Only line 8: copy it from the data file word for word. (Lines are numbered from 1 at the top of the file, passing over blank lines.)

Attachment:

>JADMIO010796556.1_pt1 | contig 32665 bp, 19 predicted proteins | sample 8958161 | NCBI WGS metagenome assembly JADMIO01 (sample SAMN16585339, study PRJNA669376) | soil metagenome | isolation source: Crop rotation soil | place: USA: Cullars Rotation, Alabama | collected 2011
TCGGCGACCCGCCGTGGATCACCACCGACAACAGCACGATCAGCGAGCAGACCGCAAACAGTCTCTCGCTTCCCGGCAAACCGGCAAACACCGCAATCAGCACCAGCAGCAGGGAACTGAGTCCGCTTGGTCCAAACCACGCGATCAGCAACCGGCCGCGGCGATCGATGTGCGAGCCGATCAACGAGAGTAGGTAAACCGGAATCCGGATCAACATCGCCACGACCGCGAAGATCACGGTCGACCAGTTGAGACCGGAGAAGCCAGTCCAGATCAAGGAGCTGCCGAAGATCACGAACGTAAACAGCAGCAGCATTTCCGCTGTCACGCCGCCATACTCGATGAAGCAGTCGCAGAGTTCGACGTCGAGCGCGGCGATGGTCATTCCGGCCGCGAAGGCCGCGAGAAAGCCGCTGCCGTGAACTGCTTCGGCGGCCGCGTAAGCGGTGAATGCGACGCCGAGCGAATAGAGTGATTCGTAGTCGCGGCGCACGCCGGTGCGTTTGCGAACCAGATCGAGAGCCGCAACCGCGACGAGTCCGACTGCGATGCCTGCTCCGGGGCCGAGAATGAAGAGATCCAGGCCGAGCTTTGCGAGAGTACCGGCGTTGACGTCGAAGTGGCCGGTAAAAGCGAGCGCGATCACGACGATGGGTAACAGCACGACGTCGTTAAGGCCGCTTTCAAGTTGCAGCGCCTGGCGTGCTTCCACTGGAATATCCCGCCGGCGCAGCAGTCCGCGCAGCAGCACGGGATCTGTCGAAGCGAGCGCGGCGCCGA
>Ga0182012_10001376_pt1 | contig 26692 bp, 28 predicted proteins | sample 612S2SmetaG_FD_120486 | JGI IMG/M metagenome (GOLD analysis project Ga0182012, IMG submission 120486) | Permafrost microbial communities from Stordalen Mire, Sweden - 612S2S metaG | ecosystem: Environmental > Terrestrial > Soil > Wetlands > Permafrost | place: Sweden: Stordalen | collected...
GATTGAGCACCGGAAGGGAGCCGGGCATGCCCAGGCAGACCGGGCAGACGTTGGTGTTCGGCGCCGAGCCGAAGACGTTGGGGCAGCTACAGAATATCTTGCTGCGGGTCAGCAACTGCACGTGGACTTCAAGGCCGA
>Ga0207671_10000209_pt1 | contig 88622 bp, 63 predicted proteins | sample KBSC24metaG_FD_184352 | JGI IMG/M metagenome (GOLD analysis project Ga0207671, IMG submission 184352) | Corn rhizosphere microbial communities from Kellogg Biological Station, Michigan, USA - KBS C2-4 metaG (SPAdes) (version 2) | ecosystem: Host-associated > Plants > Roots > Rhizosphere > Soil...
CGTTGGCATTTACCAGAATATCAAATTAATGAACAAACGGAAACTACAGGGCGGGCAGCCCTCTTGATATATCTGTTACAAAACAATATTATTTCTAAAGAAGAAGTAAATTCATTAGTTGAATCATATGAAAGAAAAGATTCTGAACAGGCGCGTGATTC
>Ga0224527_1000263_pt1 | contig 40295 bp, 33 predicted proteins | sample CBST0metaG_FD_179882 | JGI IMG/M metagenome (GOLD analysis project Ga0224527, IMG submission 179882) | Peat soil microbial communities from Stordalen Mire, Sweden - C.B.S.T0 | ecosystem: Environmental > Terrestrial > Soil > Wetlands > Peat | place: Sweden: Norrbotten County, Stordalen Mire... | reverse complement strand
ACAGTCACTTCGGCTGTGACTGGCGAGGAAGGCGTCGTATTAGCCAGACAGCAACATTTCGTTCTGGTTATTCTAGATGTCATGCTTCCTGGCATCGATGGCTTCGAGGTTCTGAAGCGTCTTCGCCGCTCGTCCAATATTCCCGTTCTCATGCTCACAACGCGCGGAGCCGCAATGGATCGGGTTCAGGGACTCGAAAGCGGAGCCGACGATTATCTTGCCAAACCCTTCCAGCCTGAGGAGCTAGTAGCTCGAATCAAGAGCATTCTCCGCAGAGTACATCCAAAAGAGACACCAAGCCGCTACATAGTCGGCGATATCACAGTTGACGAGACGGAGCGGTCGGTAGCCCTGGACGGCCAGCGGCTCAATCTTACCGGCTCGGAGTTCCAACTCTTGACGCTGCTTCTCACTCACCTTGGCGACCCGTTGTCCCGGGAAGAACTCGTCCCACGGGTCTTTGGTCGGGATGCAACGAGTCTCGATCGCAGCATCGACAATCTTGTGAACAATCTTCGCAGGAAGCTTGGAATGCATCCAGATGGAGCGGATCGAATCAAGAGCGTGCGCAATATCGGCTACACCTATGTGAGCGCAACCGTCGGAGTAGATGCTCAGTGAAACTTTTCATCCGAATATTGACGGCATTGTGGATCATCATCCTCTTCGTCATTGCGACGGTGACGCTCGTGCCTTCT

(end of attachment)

ACAGTCACTTCGGCTGTGACTGGCGAGGAAGGCGTCGTATTAGCCAGACAGCAACATTTCGTTCTGGTTATTCTAGATGTCATGCTTCCTGGCATCGATGGCTTCGAGGTTCTGAAGCGTCTTCGCCGCTCGTCCAATATTCCCGTTCTCATGCTCACAACGCGCGGAGCCGCAATGGATCGGGTTCAGGGACTCGAAAGCGGAGCCGACGATTATCTTGCCAAACCCTTCCAGCCTGAGGAGCTAGTAGCTCGAATCAAGAGCATTCTCCGCAGAGTACATCCAAAAGAGACACCAAGCCGCTACATAGTCGGCGATATCACAGTTGACGAGACGGAGCGGTCGGTAGCCCTGGACGGCCAGCGGCTCAATCTTACCGGCTCGGAGTTCCAACTCTTGACGCTGCTTCTCACTCACCTTGGCGACCCGTTGTCCCGGGAAGAACTCGTCCCACGGGTCTTTGGTCGGGATGCAACGAGTCTCGATCGCAGCATCGACAATCTTGTGAACAATCTTCGCAGGAAGCTTGGAATGCATCCAGATGGAGCGGATCGAATCAAGAGCGTGCGCAATATCGGCTACACCTATGTGAGCGCAACCGTCGGAGTAGATGCTCAGTGAAACTTTTCATCCGAATATTGACGGCATTGTGGATCATCATCCTCTTCGTCATTGCGACGGTGACGCTCGTGCCTTCT